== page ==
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Michael Hardt and Antonio Negri on the Felicitious Encounter in the Urban Commons

photo of Michel Bauwens

Michel Bauwens
25th August 2013


Excerpted from Gabriel Murgar:

“In Michael Hardt and Antonio Negri’s recent book, “Commonwealth” the authors focus on the idea of the city as a location where the disenfranchised are able to organize and take what they have to contend their marginalized position. In other words, the authors look at the common resources available to people and how, when individuals come together,they can leverage their “common wealth” to overcome obstacles.

Referring to this common wealth as the Commons, the authors note that it refers not only to what 18th century european social theorists saw as commonly held land and other physical resources, but also to the brain power or services that individuals are able to provide. For the authors, what makes the Commons visible between individuals is what they call the Felicitous Encounter, or the moment when two individuals come together and because of their interaction, combine their mutual resources to the benefit of a common good. This idea of of the Felicitous Encounter is what Hardt and Negri say is the “great wealth” of the city.

The great wealth of the metropolis is revealed when the felicitous encounter results in a new production of the commons when, for instance, people communicate their different knowledge, different capacities to form cooperatively something new. The felicitous encounter, in effect, produces a new social body that is more capable than either of the single bodies was alone. (Hardt & Negri p. 254)

The authors go on to say that it is the political imperative of the metropolis to promote the felicitous encounter. “Its task is to promote joyful encounters, make them repeat, and minimize infelicitous encounters. (p.255)

Looking beyond the theory of the felicitous encounter and to its practical manifestations, the authors point to studies done by scholars on metropolitan regions in Africa that span from Lagos and Kinshasa to Johannesburg. The scholars show that despite impoverished conditions, the residents of this region have been able to overcome complete destitution and finds ways to survive through “informal networks of communication, mobility, employment, exchange, and cooperation that are large invisible to outsiders”(P.254)

“The multitude of the poor, in other words, invents strategies for survival, finding shelter and producing forms of social life, constantly discovering and creating resources of the common through expansive circuits of encounter” (P.254)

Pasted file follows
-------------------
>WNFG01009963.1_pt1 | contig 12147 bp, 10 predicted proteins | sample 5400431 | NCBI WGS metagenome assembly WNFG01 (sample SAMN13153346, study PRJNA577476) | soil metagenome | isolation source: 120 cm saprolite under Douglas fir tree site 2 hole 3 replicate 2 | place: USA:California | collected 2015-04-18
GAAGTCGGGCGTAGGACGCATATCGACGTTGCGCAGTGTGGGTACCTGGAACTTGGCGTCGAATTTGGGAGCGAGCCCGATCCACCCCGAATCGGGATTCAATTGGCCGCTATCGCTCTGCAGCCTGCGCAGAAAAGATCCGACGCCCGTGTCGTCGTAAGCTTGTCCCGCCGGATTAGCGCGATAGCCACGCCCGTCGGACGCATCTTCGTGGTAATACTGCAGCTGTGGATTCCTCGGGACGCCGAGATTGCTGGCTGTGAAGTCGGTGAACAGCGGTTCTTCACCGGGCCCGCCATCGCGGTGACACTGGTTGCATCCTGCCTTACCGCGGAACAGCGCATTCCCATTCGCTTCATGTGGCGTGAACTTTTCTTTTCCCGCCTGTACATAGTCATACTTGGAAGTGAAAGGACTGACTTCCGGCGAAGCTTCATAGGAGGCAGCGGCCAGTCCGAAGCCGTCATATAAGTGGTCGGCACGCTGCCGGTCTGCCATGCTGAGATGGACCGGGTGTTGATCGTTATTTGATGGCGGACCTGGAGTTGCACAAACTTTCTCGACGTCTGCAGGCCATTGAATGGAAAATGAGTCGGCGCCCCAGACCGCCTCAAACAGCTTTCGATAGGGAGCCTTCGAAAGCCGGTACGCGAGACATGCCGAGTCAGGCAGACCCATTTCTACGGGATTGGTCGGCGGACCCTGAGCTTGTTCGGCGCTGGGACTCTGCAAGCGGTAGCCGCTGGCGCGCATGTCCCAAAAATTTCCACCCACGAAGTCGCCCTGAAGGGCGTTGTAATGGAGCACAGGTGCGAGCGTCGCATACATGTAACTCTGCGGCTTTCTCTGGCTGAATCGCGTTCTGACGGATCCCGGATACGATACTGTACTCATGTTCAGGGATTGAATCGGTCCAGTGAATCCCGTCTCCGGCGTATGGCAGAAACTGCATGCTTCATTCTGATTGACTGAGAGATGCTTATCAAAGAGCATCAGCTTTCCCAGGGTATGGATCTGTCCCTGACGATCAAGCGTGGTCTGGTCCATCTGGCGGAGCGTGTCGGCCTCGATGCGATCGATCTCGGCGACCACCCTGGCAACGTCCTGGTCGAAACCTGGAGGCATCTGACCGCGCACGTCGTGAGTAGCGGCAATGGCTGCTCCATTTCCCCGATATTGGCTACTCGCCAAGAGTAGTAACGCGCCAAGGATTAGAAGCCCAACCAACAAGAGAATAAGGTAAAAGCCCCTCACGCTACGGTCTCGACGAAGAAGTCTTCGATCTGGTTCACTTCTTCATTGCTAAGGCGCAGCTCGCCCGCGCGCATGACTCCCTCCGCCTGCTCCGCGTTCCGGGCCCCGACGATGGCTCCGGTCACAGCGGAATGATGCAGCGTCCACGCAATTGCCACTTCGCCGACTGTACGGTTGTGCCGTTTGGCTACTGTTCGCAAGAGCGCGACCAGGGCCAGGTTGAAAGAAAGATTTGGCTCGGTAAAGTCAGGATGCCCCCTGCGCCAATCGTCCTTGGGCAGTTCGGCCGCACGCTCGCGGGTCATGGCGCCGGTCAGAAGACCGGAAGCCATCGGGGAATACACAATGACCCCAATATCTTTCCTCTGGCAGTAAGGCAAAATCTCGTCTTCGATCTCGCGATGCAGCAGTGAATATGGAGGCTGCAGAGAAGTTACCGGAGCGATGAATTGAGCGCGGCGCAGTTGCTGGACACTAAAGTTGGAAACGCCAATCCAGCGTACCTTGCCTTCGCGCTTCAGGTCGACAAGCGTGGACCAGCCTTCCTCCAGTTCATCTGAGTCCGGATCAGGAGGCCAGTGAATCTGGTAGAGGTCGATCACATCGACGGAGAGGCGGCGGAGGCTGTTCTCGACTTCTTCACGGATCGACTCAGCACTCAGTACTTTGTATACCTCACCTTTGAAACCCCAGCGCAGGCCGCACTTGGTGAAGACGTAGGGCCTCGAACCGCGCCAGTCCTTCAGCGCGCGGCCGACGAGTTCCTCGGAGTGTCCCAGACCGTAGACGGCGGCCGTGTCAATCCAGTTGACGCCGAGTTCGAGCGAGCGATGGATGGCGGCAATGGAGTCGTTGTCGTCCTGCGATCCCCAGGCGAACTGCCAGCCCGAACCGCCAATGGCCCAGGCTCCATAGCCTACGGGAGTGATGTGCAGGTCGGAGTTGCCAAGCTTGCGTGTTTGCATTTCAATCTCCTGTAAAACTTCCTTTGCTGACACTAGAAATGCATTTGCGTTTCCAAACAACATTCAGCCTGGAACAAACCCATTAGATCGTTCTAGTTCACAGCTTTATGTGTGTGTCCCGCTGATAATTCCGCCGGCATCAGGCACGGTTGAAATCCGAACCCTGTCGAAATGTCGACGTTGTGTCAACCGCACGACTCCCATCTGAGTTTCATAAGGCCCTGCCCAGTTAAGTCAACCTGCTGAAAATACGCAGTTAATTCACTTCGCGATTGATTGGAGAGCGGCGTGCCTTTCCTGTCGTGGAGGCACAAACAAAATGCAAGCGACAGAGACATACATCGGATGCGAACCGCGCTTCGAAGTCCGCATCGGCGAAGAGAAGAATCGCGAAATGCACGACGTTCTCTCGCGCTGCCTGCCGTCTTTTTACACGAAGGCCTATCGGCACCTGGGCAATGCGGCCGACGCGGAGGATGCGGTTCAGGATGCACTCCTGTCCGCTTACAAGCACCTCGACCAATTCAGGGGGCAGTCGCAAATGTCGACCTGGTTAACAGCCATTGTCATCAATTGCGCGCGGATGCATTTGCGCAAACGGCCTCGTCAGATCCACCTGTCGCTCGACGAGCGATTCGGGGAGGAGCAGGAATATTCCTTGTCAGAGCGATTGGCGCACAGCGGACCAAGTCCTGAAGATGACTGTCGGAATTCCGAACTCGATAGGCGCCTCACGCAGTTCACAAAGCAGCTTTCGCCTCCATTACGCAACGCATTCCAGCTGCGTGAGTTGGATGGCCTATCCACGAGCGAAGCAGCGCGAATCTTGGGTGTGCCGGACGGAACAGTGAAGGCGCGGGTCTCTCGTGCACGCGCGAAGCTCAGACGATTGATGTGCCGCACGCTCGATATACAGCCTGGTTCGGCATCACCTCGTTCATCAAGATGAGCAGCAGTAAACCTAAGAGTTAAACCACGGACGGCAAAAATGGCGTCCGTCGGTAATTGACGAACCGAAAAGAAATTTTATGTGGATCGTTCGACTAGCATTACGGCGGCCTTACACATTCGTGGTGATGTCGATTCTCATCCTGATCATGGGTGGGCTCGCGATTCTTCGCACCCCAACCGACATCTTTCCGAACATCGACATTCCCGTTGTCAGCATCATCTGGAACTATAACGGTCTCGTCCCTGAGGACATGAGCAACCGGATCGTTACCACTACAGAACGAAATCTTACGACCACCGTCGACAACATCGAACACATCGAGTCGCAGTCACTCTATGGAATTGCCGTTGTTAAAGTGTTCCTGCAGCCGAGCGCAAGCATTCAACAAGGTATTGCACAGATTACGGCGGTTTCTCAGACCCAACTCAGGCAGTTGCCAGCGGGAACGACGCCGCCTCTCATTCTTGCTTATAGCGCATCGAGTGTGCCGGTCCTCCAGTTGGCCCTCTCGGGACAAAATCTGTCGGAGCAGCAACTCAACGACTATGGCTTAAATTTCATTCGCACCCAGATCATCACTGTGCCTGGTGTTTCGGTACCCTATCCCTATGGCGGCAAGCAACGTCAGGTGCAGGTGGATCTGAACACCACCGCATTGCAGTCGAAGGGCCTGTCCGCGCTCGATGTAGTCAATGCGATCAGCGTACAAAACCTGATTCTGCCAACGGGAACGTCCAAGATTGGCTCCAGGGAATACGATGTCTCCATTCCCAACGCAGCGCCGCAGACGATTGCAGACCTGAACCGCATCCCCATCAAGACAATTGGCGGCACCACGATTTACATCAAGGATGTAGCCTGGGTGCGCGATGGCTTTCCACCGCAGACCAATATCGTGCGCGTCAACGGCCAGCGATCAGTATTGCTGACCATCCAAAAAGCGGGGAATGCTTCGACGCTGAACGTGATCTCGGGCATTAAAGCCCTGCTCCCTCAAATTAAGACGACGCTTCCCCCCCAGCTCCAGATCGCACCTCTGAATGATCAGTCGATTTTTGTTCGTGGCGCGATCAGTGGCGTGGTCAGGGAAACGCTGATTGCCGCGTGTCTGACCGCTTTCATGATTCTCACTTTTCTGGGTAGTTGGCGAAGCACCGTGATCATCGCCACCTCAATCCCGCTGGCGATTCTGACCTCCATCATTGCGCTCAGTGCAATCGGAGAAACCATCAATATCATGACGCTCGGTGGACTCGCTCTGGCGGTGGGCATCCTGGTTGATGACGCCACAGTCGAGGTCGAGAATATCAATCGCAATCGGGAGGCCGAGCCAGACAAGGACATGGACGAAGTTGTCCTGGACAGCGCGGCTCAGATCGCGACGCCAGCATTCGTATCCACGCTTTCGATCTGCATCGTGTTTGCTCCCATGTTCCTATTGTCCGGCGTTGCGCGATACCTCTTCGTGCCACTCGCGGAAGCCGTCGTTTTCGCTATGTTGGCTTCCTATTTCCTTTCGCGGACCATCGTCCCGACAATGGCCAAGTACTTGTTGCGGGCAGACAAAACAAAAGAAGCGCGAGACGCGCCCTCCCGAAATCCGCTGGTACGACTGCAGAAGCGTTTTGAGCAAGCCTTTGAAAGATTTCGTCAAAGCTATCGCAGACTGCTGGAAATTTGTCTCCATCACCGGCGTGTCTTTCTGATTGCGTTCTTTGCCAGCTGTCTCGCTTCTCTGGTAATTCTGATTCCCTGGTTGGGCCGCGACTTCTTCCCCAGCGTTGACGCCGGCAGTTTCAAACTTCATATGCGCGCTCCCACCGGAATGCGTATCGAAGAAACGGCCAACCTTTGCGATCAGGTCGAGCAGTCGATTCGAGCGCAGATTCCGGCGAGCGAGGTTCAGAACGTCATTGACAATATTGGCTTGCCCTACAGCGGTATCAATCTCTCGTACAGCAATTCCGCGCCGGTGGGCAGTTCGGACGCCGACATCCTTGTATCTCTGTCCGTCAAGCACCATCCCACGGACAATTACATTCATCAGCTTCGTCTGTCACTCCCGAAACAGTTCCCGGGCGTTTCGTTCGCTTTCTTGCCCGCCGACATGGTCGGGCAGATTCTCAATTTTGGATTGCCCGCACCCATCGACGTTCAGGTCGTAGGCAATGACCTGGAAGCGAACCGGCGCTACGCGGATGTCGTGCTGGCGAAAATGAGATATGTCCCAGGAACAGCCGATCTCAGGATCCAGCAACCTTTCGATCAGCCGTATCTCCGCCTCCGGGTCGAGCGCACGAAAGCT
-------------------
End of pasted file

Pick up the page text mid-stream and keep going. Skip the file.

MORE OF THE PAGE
Looking at the previous post on this site, the idea of the felicitous encounter is related to the idea of weak ties and how they are depend on the presence of public space where the formation of weak ties can occur. If we are faced with a scarcity of public space we must think about the ways we promote more opportunities for the formation of “expansive circuits of encounter” to emerge.

The role of the encounter in its ability to steer people towards beneficial resources and partnerships is directly related to the theme of the previous post where the paper by Nilan and D’Eredita pointed out that information is the product of conversation. When we take this idea of the Felicitous Encounter as it relates to the idea of organizing resource information around the act of the conversation, we are again drawn to the power of social networking sites or forums and the role they can play in helping people to be resourceful, self sufficient, and valuable members of their community. Looking then to established information platforms in Boston and elsewhere, we must think about what role they can play in creating the conditions for Felicitous Encounters to occur, or in other words, creating the public space for people to interact.

While looking at the existing platforms and thinking about how they can be combined to better leverage what they have to offer, the recurring theme that will no doubt dominate this the conversations on this site is the notion of bridging the digital divide. With consumer purchasing habits of poor urban residents pointing to a greater consumption of mobile technology over personal computers, such existing platforms should begin to make themselves amenable to supporting the Felicitous Encounter using mobile technology so that all people can have a relatively equal ability in gaining a greater awareness of the Commons.”

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